Recently approved by the Senate, new legislation supported by tens of thousands on social media continues on-track to become a law that would “fix” licensing and royalty legislation for the streaming era.

“The CASE Act is the Solution to the Alleged Copyright Troll Problem, Not the Cause” via Copyright Alliance

H.R. 3945 – the Copyright Alternative in Small-Claims Enforcement (CASE) Act of 2017 – would offer a speedier “small claims court” for individual creators and small businesses that are victimized by infringement but can’t afford to enforce their rights in federal court. (Editor’s note: as of mid-September, the bill is waiting action in the House Judiciary Committee.)

“Appeals Court Won’t Take Up Copyright Decision That Raised Alarm About Embedding, Linking” via The Hollywood Reporter

A professional photographer’s image of Tom Brady went viral on social media, and in February a judge ruled that embedding social posts with the image constituted infringement. The 2nd Circuit Court of Appeals denied an emergency appeal of that ruling as “unwarranted” (although it may be appealed in the ordinary course when proceedings conclude in the trial court).

U.S. Judge Claims Using Photo Found on the Internet is Actually ‘Fair Use’” via Newsweek

Some experts consider photography protections seriously at risk after a judge from the Eastern District of Virginia ruled that a film festival’s commercial use of an image found online (and flagged “all rights reserved”) was fair use.

Related Reading:

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Pop Copyright: Summer 2018 in Review http://www.copyright.com/blog/pop-copyright-summer-2018-in-review/ http://www.copyright.com/blog/pop-copyright-summer-2018-in-review/#respond Mon, 17 Sep 2018 08:00:45 +0000 http://www.copyright.com/?post_type=blog_post&p=17369 How have recent appearances of copyright law in popular culture impacted literature, movies, pirates and the taste of cheese?

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Underestimate the reach of copyright law at your peril – it has influenced and continues to influence nearly every major industry in the global economy. Each quarter, we recap the surprising ways that copyright has entered into major world events and popular culture.

“Edam it! The taste of cheese cannot be copyrighted, court told” via Politico Europe

Although some tastes may be as recognizable as a famous work of art, a case in the European Court of Justice finds that copyright law does not protect the flavor of a food product.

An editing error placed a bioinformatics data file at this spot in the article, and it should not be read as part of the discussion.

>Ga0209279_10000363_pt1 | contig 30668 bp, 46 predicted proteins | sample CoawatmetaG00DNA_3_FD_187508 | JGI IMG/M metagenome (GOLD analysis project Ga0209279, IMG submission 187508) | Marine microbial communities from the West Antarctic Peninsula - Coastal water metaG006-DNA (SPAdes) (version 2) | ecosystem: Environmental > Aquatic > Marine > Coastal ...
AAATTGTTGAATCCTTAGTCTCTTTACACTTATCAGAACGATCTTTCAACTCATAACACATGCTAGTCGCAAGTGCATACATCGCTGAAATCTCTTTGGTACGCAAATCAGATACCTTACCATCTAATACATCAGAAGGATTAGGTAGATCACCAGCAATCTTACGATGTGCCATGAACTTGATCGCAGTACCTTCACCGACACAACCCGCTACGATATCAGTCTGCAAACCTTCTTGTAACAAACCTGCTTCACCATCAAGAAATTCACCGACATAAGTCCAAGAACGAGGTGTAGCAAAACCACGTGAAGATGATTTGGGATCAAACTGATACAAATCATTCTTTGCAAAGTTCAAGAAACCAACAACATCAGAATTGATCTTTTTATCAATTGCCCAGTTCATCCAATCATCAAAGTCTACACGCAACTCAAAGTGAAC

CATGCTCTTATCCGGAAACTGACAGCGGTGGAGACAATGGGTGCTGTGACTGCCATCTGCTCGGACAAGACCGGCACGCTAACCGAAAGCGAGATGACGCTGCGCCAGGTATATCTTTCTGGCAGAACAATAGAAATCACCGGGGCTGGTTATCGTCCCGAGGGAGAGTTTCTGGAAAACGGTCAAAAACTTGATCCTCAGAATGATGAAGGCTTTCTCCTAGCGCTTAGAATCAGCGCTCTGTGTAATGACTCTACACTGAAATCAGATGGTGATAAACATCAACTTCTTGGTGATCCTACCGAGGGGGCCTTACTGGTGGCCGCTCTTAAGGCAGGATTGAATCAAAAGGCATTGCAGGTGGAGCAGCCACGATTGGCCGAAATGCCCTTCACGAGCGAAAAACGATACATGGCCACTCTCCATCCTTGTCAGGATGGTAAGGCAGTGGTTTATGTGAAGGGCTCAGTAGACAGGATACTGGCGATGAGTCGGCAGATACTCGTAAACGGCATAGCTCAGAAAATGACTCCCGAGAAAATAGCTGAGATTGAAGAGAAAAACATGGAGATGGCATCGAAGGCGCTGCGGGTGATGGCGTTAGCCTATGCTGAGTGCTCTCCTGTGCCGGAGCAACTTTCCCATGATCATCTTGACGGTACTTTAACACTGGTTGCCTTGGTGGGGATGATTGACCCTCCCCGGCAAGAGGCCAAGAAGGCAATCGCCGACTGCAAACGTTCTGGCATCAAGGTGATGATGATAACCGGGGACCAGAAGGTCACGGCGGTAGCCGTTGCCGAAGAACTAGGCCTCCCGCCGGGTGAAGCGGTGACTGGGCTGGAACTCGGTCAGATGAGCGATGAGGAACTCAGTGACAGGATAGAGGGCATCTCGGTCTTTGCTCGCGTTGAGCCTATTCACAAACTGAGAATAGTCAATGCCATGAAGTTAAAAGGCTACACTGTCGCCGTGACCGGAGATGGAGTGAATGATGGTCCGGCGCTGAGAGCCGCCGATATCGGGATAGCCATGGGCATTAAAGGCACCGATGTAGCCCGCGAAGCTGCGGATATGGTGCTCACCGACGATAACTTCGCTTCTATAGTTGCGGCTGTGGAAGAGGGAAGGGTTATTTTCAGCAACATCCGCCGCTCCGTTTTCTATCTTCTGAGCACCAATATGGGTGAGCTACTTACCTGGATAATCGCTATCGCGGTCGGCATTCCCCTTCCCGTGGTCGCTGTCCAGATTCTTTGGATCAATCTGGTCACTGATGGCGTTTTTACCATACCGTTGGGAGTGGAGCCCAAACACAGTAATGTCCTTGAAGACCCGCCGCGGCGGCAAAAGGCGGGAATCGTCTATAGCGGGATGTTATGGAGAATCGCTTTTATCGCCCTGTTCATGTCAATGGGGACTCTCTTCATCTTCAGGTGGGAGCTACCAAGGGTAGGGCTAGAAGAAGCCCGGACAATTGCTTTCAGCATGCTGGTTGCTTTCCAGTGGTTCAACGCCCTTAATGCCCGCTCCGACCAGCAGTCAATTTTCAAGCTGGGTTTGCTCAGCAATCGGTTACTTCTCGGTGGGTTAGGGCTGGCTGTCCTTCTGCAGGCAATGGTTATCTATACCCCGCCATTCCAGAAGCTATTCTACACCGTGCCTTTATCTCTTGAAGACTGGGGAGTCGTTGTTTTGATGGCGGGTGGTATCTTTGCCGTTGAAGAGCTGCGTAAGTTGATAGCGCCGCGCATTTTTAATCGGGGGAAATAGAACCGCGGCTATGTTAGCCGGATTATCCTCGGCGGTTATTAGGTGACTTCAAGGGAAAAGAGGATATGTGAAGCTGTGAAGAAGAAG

“Copyright Suit Over Blackbeard Shipwreck Footage Sinks” via Bloomberg Law

Queen Anne’s Revenge is at the center of the conflict between the State of North Carolina and an underwater videographer who alleges that N.C. infringed on his copyright by using his footage of the shipwreck.

“Cox Settles Trailblazing Lawsuit That Demanded ISPs Get Tough on Piracy” via The Hollywood Reporter

Protections against copyright infringement can be the linchpin in preventing large-scale infringement of entertainment media from BMG, Universal and Warner.

“Appeals Court Won’t Take Up Copyright Decision That Raised Alarm About Embedding, Linking” via The Hollywood Reporter

Social sharing of photographs clashes with copyright protections in the case of a tweeted photo of Tom Brady.

“G.M. Used Graffiti in a Car Ad. Should the Artist Be Paid?” via The New York Times

Graffiti may be gaining respect in the art world, but its ephemeral nature combined with the frequent anonymity of its creators leads to ambiguities in the application of copyright protections.

Related Reading

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Raising Up Journal Publishing Standards in Emerging Economies http://www.copyright.com/blog/raising-up-journal-publishing-standards-in-emerging-economies/ http://www.copyright.com/blog/raising-up-journal-publishing-standards-in-emerging-economies/#respond Mon, 10 Sep 2018 14:12:39 +0000 http://www.copyright.com/?post_type=blog_post&p=17288 Dr. Haseeb Irfanullah and Sioux Cumming discuss the evolution of Bangladeshi scholarly publishing, and best practices applicable for emerging economies.

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“Bangladesh … is a very small and highly populous country in South Asia, better known for its natural disasters and other climatic impacts,” explains Dr. Haseeb Irfanullah, Programme Coordinator for the International Union for Conservation of Nature and Executive Editor or the Bangladesh Journal of Plant Taxonomy. “But we do research, and we do publish our journals. And you’ll be amazed to know that there are lots of journals being published from Bangladesh with support from the government.”

Raising Up Journal Publishing Standards